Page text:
The Top 6 Reasons Why I May Not Be Commenting On Your Blog

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The Top 6 Reasons Why I May Not Be Commenting On Your Blog

 

Greetings, earthlings!

Today I’m going to get straight into the topic at hand:

Your blog and the top 6 reasons why I may not be commenting on it.

Buckle up, I’m going to be shooting straight here!

Now here’s the thing. I’m a big advocate of blogging and utilising it to establish yourself, brand yourself, get your message out there, connect with other people, build your list and all that good stuff. Yet, there are blogs that I simply won’t comment on.

Why not?

commentingSabotage!

No, I don’t mean that I’m sabotaging anything! Rather, it could be you yourself who is sabotaging your blog!

Why on earth would anyone sabotage their blog?

I’m sure that no-one would sabotage their blog intentionally, but during my time blogging I’ve noticed a lot of bloggers who really aren’t doing themselves any favours. The disturbing thing is, this trend seems to be on the increase, at least in my observations.

Let’s establish something here from the outset:

You don’t want to be doing anything that will put people off visiting your blog and interacting once they get there. Now, of course your blog won’t appeal to everyone. You’re an individual and your visitors are all individuals. You will all have different viewpoints, tastes and opinions, so there are bound to be people with whom you just won’t resonate. And that’s fine.

However, there’s much that you can do to lessen the potential for frustration among your visitors.

You see, comment activity on your blog is its lifeblood. But, without realising it, your blog may be haemorrhaging.

Let’s consider a few of the things that I’ve noticed personally on my blogging travels and are the make or break factors as to whether or not I leave a comment.

 

1) Commenting is Disabled

 

commentingThis is an obvious one – if your comments are disabled then no-one will be able to comment. Now, there could be different reasons for this. Why someone wouldn’t want comments on their blog beats the heck out of me. But then, I suppose it depends on what the purpose of your blog is.

You may not feel that you need the commenting element and you are getting on just fine without it. Okay, but I would always recommend having them enabled if and when possible.

Don’t underestimate the relationships that can be built solely on the strength of interacting with people who visit your blog and vice versa.

One reason I’ve come across is that the blogger is a newbie and they simply haven’t realised that commenting is turned off. Perhaps it’s been done by a plugin, a theme or simply by their inadvertently turning it off in their settings. But if you’re a newbie, you’re doing everything else correctly and after a quite a long while you still aren’t getting comments, it might be an idea just to check that you do actually have the facility enabled.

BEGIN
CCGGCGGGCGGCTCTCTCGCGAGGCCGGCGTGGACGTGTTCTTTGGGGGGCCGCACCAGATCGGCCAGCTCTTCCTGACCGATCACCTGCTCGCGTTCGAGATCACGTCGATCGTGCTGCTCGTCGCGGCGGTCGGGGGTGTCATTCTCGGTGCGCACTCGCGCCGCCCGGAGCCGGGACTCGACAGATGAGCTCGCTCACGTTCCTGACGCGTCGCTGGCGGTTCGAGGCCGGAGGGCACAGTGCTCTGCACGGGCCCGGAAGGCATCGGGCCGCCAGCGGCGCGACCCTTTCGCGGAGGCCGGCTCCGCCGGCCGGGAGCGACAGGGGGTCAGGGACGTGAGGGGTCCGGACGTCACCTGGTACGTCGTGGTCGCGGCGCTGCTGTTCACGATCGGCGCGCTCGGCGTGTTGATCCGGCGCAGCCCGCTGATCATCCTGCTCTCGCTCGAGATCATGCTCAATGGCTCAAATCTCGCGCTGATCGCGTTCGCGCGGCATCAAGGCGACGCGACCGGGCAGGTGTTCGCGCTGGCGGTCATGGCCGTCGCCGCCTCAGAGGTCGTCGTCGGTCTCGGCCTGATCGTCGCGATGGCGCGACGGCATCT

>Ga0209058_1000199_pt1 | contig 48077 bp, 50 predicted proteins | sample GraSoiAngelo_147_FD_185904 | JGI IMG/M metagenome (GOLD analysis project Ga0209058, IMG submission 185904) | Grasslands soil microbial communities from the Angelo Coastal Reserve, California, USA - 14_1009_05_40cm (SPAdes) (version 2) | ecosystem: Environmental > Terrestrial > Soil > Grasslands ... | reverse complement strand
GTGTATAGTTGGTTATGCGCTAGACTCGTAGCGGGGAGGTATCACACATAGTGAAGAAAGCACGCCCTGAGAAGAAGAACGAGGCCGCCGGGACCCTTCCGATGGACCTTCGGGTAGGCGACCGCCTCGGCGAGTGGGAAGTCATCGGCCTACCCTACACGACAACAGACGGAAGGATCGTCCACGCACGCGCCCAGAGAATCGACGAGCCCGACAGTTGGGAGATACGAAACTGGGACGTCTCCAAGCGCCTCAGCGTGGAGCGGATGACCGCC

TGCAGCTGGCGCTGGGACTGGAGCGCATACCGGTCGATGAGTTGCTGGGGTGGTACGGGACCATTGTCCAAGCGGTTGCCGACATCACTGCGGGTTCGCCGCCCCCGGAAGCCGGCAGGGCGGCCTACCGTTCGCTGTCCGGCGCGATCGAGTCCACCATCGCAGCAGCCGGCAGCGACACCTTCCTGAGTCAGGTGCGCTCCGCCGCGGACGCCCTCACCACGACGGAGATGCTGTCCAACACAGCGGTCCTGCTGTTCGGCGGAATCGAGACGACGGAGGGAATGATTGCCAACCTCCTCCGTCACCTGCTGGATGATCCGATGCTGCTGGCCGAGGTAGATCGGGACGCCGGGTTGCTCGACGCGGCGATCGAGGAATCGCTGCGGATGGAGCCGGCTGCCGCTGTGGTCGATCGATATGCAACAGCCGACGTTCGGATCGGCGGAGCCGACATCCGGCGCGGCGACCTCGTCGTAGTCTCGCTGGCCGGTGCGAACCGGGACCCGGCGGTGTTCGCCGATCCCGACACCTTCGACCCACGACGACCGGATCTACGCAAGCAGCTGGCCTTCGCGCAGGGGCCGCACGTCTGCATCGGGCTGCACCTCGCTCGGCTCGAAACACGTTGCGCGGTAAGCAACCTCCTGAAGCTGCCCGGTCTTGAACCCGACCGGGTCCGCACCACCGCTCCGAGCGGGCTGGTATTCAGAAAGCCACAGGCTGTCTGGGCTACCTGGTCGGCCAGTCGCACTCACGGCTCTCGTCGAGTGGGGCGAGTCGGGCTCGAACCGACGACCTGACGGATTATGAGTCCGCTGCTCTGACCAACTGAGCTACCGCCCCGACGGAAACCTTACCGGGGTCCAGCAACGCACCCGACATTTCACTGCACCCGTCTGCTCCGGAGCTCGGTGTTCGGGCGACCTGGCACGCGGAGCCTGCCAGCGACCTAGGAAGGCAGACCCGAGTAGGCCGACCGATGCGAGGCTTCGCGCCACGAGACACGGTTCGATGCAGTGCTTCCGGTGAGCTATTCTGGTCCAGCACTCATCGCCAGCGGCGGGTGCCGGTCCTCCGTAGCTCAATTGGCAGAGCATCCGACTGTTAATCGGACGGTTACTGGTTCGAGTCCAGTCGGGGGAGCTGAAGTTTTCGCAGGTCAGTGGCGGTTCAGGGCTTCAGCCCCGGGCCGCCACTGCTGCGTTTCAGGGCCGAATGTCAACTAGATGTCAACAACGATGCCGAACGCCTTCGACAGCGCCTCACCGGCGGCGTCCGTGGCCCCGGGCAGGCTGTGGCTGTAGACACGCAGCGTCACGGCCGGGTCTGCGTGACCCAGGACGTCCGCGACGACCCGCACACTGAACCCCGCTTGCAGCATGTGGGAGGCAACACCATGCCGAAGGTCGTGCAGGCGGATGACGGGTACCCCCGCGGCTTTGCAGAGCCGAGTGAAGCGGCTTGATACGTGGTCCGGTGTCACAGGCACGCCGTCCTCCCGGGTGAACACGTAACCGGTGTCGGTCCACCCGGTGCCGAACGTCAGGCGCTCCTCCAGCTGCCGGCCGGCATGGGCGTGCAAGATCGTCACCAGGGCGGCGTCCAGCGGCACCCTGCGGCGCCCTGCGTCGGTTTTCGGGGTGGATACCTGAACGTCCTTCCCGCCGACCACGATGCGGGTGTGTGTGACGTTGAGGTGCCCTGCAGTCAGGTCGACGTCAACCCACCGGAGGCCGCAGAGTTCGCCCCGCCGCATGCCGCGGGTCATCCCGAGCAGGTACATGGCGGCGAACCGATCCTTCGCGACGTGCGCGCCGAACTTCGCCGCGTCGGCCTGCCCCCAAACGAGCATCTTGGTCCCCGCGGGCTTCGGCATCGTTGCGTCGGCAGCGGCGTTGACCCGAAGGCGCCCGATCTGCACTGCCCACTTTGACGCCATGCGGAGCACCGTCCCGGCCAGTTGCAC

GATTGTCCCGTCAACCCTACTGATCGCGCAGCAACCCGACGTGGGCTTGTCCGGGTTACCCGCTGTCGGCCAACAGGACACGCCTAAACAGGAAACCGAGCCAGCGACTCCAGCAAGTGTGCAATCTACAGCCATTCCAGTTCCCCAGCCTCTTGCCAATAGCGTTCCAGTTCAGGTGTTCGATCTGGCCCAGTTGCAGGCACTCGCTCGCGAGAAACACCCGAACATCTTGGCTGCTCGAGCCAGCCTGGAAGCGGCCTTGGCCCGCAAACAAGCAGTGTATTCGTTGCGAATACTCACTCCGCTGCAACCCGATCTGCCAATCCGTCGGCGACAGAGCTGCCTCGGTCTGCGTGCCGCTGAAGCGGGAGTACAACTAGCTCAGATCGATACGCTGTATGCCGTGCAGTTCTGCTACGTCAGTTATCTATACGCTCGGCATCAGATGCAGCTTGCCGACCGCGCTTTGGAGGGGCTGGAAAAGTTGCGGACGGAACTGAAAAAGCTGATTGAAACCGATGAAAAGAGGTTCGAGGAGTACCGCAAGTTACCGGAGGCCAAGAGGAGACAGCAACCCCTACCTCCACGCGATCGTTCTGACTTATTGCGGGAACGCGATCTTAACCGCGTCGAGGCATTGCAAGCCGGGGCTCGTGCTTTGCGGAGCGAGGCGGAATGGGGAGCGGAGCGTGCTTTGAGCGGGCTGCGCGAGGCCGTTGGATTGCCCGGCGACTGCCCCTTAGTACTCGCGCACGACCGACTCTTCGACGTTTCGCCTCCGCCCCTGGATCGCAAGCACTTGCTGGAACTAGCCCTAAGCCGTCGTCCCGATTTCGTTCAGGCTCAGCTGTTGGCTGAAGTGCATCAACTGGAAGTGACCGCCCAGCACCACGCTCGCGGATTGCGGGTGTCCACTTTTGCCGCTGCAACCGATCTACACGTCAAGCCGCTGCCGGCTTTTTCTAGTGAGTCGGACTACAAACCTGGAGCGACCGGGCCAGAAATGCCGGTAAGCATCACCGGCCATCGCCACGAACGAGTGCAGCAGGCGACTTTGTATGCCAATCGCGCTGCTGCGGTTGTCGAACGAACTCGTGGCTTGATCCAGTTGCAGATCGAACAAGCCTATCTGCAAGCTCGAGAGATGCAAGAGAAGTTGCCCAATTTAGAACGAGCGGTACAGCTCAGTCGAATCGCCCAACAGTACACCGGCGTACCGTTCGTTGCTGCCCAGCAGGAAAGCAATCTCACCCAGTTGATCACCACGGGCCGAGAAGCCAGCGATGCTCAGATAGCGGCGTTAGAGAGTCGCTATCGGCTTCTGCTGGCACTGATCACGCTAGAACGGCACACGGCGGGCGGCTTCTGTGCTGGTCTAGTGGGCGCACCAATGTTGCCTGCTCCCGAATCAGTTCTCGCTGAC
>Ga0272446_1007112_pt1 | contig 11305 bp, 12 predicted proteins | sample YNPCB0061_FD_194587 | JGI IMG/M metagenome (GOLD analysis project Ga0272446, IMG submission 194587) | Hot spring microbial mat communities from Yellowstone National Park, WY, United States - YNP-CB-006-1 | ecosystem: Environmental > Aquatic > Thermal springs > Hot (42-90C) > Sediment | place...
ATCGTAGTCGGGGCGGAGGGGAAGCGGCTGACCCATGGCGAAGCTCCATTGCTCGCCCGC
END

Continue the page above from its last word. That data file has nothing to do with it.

2) Your Blog is Confusing

 

commentingWhat do I mean by “confusing”? I mean blogs that have submenu within submenu within submenu, 98% of which are unnecessary. Column after column after column. About 1982098737 categories. No search option. No clear way to work out which part of the site is actually the blog part and, once you get a clue, you’re not sure how to find the latest post.

Now, I know that some people may argue that a more complex, interconnected site can be good for SEO and can keep people there for longer, which is also good for SEO.

Sure, fine.

But all the SEO in the world doesn’t count for much if the people who land on your site aren’t actually doing much to connect with you once there.

If I come across a good blog with good content, that’s easy to navigate and is active, I will be sure to put it into my RSS reader to be kept abreast of updates so I can visit again. But if I land on your blog and can’t work out where things are and where I’m supposed to be going, I’m just going to think, “Oh, I just can’t be bothered!”

In a nutshell: don’t make things unnecessarily difficult for your visitors. (See point number 6.)

 

3) Your Blog isn’t Engaging

 

commentingAs mentioned in point number 1, you want people to comment on your blog. But you should also be replying to their comments. And, when possible, return the favour by visiting the blog of someone who’s commented and be sure to share their content and leave a comment on one of their posts.

If I visit a blog and it’s deserted then I’ll be less inclined to leave a comment. Not always, but it’s definitely more attractive to get involved in an active blog rather than feel that yours is a solo voice reverberating around a ghost town.

Of course, if people aren’t leaving comments in the first place, you won’t have anything to reply to!

So, what if you have comments enabled, your blog isn’t confusing and you are prepared to interact with your visitors, yet you aren’t getting any comments?

Well, the next two points could answer this:

 

4) I Don’t Know Your Blog Exists

 

commentingYes, you could be doing everything by the book on your blog, but still you’re not getting comments. Well, here’s a question for you: what are you doing to bring traffic to your blog? Notice that I didn’t say “drive”. Rather, I said “bring”. Yes, you need to get out there and actively bring and attract visitors to your blog. How can you do this?